2015 Free Agency
Brandon Bass (two years, $6.1 million with player option) – Bass is a steady, efficient power forward who doesn’t make many mistakes, but isn’t likely to move the needle much either. His mid-range jumper will help with floor spacing and his free throw shooting is spectacular for his position (83 percent for his career). On the downside though, Bass isn’t a rim protector and his rebounding leaves a lot to be desired. In other words, he’s a solid role player, but that’s it.
Fortunately, Bass isn’t being paid solely for his production on the court, but also for his reputation as a veteran voice in the locker room. The youth movement is in full swing, but it’s important that the Lakers have experienced players aside from Kobe who can help carry the message from the coaching staff to the team. Byron Scott can talk all he wants about being a professional, but Bass can model how it’s done.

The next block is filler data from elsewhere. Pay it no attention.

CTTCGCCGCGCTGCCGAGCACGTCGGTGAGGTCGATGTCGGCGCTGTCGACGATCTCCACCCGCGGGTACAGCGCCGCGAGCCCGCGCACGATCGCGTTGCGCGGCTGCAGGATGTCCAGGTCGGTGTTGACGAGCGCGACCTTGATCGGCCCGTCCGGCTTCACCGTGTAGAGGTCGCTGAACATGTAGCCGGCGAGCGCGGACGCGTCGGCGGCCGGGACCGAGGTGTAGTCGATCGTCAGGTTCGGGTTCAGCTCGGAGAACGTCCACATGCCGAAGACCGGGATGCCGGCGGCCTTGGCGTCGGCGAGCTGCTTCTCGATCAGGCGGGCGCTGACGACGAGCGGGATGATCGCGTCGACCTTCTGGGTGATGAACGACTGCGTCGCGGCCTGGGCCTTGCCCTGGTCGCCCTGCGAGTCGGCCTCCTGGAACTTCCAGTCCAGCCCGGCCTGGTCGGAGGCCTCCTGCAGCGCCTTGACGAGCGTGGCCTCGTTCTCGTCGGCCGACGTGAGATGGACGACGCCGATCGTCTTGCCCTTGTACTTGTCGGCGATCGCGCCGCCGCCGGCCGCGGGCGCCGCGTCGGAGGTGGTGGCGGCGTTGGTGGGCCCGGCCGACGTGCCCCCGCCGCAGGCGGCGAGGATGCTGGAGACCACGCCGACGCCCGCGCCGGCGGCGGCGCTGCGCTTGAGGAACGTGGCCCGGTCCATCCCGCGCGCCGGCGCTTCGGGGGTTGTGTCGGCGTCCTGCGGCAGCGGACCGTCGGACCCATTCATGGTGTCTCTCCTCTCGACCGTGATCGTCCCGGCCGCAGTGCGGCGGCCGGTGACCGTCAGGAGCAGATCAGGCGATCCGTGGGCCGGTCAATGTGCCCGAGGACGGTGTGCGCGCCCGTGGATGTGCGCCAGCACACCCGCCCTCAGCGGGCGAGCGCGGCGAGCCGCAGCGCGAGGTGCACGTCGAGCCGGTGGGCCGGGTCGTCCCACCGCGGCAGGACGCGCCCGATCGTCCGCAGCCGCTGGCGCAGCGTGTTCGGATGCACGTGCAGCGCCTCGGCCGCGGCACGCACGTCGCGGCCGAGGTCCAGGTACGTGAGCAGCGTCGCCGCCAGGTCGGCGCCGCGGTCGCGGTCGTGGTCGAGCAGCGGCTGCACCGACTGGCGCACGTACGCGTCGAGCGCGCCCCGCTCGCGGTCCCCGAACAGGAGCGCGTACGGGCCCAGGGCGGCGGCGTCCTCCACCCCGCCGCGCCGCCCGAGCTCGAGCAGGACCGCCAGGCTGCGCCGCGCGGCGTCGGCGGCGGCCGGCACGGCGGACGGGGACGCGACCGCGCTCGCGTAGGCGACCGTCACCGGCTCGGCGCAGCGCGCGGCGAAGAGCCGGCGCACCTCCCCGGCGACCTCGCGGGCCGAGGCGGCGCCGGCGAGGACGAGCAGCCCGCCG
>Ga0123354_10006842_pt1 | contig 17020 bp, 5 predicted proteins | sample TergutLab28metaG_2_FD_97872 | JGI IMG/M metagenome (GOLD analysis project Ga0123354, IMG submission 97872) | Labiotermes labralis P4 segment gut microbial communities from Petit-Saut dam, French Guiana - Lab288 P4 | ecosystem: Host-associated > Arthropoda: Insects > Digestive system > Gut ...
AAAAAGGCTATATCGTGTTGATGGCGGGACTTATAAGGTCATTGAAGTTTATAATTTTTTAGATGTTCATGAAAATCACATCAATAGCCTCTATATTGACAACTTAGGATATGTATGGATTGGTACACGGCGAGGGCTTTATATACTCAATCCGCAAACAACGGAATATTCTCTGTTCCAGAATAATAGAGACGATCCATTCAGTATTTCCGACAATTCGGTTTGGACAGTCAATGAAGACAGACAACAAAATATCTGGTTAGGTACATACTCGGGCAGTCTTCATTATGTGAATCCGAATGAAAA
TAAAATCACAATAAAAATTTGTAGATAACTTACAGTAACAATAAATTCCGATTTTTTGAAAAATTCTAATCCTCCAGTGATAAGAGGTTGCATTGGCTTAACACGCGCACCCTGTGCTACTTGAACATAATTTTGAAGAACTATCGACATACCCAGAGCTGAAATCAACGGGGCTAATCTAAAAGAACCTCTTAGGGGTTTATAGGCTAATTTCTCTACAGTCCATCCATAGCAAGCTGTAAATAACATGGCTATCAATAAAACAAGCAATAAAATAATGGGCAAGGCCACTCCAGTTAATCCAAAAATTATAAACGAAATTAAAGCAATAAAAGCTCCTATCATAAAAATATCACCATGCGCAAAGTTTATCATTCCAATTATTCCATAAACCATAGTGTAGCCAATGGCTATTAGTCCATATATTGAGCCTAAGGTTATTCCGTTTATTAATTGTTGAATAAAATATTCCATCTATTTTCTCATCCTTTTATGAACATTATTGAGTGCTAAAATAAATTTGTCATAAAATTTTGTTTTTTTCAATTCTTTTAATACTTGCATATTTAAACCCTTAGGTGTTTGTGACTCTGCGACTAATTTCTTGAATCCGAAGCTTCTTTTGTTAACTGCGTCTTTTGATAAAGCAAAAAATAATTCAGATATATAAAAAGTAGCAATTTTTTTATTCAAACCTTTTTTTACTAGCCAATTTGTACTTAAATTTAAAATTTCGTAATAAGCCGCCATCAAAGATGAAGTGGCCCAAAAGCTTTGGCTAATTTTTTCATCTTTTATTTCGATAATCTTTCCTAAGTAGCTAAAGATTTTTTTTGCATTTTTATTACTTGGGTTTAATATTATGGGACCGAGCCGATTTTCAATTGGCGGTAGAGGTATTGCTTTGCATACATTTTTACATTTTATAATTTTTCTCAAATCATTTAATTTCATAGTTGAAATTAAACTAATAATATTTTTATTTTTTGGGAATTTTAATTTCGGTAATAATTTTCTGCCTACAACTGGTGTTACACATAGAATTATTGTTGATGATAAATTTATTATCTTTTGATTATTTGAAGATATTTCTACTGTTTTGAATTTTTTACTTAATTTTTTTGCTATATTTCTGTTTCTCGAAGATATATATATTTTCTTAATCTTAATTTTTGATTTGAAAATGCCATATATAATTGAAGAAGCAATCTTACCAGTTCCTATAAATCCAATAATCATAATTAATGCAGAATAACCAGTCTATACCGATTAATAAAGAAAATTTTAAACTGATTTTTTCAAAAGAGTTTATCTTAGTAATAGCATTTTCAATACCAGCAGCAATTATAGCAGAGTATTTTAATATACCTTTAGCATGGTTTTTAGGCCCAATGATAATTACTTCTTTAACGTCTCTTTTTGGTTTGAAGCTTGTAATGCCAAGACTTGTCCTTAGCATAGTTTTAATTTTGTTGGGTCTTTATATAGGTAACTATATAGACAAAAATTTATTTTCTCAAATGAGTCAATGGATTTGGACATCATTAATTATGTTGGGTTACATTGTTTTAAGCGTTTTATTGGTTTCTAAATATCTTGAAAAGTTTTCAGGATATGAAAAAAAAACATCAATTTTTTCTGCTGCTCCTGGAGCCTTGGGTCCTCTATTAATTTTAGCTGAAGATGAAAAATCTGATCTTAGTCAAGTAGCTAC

He will also be tasked with fast tracking Julius Randle’s transition from de facto rookie to key contributor (essentially inheriting Carlos Boozer’s role). If Bass is successful in this endeavor, then he will be well worth his modest salary, but still his signing isn’t the type of move that’s going to placate anxious Lakers fans or strike fear into the hearts of the Western Conference elite.
Lou Williams (three years, $21 million) – In a vacuum, signing the reigning Sixth Man of the Year on a deal that will pay him just eight percent of the projected salary cap in 2016 and six percent in 2017 is an absolute home run. ‘Sweet Lou’ is a known commodity who can be a backup point guard in a pinch, which is certain to come in handy, but his best role is as a microwave-style scorer off the bench. He flourishes when he is provided with space to break his man down in isolation and is a master at getting to the free throw line, where he shot an impressive 86 percent last season.